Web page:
Great things happening at Vare Rec

Mayor Jim Kenney receives a thank you from Rebuild during a hard hat tour of the nearly completed Vare Recreation Center. Photo/Mark Zimmaro

On a chilly December afternoon, community members and Rebuild Philadelphia officials sent a warm “thank you” to the main supporters of a South Philly project.

Mayor Jim Kenney hosted a hard hat construction tour of the Vare Recreation Center in Point Breeze, which is undergoing a $21 million project, which includes significant renovations to both the interior and exterior parts of the popular community gathering point.

“It feels like a monumental day to us because we really wanted to take this opportunity during this walkthrough to say thank you to Mayor Kenney for the vision and the driving energy to push this really bold vision for Rebuild through,” said Kira Strong, executive director of Rebuild. “We know that Vare here in South Philly is near and dear to his heart.”

Work began on the project in June 2022 and is nearing completion. It comes as a $21 million investment funded in part by the city’s beverage tax, the state Department of Conservation and Natural Resources, the Make the World Better Foundation, the state Department of Community and Economic Development, the Philadelphia Eagles and the NFL Foundation. Vare Recreation Center is one of Rebuild’s largest projects to date. There are currently 17 Rebuild projects under construction and 17 that have been completed, representing more than $100 million in active construction, according to Strong. She said 60 percent of those funds were committed to diverse- and women-owned businesses.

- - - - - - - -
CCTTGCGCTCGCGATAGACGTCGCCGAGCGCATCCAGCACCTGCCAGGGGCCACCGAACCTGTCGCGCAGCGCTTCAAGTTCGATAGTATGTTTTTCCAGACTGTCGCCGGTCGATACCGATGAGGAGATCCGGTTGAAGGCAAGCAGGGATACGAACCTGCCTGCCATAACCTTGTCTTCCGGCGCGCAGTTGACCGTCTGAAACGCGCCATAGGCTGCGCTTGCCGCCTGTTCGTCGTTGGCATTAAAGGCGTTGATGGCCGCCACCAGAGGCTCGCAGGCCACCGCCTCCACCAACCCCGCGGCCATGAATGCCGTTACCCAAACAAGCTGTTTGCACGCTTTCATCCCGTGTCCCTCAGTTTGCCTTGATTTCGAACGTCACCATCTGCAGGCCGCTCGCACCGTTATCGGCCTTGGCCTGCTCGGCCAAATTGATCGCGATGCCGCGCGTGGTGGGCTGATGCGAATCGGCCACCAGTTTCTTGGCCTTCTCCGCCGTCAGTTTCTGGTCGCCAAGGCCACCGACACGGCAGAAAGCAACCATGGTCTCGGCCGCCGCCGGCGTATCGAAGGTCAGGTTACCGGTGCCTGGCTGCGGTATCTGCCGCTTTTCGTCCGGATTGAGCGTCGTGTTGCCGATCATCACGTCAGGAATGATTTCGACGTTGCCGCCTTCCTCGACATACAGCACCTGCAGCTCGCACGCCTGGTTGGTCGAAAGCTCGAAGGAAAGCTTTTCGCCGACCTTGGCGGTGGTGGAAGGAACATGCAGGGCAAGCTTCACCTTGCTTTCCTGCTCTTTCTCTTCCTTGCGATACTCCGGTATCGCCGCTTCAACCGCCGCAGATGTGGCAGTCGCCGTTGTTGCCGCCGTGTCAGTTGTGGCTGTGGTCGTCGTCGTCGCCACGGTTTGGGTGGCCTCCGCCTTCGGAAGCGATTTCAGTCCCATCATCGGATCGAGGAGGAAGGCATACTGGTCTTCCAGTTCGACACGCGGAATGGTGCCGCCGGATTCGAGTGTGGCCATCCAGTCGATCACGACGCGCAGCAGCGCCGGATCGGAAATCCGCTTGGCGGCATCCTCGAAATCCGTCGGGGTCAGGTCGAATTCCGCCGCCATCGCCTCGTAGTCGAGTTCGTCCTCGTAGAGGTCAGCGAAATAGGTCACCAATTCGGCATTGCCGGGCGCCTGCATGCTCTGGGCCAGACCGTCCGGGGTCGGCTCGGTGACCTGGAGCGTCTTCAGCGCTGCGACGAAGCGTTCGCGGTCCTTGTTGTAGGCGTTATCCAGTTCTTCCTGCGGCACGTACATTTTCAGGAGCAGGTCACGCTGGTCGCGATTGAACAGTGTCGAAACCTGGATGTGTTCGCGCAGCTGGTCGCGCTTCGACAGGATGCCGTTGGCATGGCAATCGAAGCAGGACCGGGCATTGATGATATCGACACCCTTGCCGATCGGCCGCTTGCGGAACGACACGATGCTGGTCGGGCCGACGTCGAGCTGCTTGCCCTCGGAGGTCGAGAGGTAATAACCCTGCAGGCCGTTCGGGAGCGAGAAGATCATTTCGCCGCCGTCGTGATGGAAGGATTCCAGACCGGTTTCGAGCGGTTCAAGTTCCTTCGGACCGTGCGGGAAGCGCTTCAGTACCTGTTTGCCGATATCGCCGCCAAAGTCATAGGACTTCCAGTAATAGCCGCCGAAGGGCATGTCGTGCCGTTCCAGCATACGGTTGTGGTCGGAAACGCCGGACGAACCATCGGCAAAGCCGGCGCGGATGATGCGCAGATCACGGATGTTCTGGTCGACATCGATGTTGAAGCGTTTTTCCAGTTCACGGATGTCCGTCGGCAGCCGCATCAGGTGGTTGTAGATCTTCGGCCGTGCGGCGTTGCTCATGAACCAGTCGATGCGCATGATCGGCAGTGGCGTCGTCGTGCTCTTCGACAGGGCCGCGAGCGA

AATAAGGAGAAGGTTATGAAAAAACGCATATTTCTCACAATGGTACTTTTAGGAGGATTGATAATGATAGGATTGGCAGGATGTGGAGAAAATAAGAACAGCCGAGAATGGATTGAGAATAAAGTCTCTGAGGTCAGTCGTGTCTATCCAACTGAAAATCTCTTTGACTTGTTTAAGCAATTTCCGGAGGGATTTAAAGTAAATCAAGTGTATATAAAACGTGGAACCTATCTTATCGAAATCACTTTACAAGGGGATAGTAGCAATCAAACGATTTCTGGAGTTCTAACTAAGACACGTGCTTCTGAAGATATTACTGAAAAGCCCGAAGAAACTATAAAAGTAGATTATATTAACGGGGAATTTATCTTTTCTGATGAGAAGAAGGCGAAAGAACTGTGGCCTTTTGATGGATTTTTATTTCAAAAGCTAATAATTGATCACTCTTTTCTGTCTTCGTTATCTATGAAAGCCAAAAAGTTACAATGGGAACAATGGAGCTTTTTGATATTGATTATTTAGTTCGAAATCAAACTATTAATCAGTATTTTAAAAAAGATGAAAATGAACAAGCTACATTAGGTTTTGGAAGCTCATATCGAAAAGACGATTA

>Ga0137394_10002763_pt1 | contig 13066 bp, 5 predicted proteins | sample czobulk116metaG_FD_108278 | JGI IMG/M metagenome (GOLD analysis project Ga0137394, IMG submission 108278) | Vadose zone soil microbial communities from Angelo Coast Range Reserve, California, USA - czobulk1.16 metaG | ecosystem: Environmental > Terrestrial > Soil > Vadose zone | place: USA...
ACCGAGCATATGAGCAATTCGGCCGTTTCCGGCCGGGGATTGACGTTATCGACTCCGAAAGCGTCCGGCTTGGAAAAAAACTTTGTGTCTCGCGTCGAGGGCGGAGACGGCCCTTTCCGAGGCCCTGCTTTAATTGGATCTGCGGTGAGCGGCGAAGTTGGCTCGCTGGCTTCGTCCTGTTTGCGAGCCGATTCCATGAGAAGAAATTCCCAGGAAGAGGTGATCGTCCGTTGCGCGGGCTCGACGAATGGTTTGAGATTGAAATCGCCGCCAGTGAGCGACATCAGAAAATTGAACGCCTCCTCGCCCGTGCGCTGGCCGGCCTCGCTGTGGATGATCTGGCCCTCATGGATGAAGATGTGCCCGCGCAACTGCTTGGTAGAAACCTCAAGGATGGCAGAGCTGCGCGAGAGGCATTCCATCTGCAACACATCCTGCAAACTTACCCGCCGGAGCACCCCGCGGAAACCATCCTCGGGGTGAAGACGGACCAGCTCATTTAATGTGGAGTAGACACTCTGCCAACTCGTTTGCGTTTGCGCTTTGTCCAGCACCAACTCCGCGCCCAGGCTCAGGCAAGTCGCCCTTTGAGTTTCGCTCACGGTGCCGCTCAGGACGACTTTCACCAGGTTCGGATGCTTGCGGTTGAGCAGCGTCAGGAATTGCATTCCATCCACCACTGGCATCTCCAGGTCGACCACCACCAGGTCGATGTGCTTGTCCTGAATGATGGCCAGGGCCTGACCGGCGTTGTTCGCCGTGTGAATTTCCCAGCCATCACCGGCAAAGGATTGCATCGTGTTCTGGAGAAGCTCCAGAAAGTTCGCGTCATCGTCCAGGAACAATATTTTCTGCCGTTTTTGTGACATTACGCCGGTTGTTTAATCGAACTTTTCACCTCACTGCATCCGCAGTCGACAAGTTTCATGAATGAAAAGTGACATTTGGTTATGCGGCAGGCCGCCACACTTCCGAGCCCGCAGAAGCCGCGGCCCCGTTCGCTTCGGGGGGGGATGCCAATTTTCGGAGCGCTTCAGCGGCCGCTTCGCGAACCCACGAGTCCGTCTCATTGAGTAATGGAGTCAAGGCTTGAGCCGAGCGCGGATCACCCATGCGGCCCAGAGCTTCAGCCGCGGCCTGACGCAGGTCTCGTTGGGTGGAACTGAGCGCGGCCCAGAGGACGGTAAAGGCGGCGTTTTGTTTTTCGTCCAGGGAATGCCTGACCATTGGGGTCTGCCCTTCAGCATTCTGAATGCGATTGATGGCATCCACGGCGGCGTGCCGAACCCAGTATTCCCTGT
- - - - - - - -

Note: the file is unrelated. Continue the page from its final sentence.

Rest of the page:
“That is really something that we are proud of,” Strong said. “Our team, the mayor and City Council saw the vision in that and the teams we work see as something really important in Rebuild.”

A picture shows what the gymnastics room will eventually look like when the Vare Recreation Center opens in 2024. Photo/Mark Zimmaro

The old recreation center has been demolished and in its place is a brand new 18,700-square-foot facility, which houses a 7,000-square-foot indoor basketball gymnasium with bleachers, a 4,900-square-foot gymnastics gym with new athletic equipment, a 900-square-foot multipurpose room that can be converted into two classrooms and additional multipurpose space for community programming.

The outside is still under heavy construction, but will eventually host two new outdoor basketball courts with custom seating, a 1,500-square-foot outdoor classroom and a brand new synthetic turf field funded in part by the National Football League’s Grassroots program through LISC and the Philadelphia Eagles, which will be utilized by the South Philly Sharks youth football program.

There will be a new spray ground, a 6,000-square-foot playground, new exterior lighting as well as the planting of new trees and landscaping.

The turf field will be lined for both football and soccer with movable goals for players of all ages. The playground will be in two sections for kids 2-5 and 5-12. 

Rebuild Executive Director Kira Strong gives remarks as Mayor Jim Kenney looks on. Photo/Mark Zimmaro

“That’s just a flavor of what’s going to happen here at Vare,”  said Angela Dixon, Deputy Director of Design & Construction, Rebuild. “A lot of great things are going to be able to happen simultaneously in a really safe and fun way.”

The plans for Vare’s design received significant input from residents in Point Breeze. 

“We would go out to (Delaplaine) McDaniel School and local neighborhoods just to make sure that Vare stays Vare,” said Yasmeen Abbott, president of the Vare Advisory Council. “One of the things we love and appreciate about Rebuild is we were completely part of the process from the beginning announcement that Vare would be a part of Rebuild. These aren’t dungeons. They are safe havens and places for our kids and community members to come to, so it should feel that way. It should feel like home. It should feel safe.”

In the past, Vare has produced championship gymnastics and football programs that have received national recognition. It’s also been a place to keep young children productive and out of danger.

“When you want to talk about minimizing violence in the community, you have to start with the rec centers,” Abbott said. “These are the safe havens and the places where the kids with those skills that you might not be able to show at school, but can show at a rec center. Understand that it takes a village and this is part of the village.”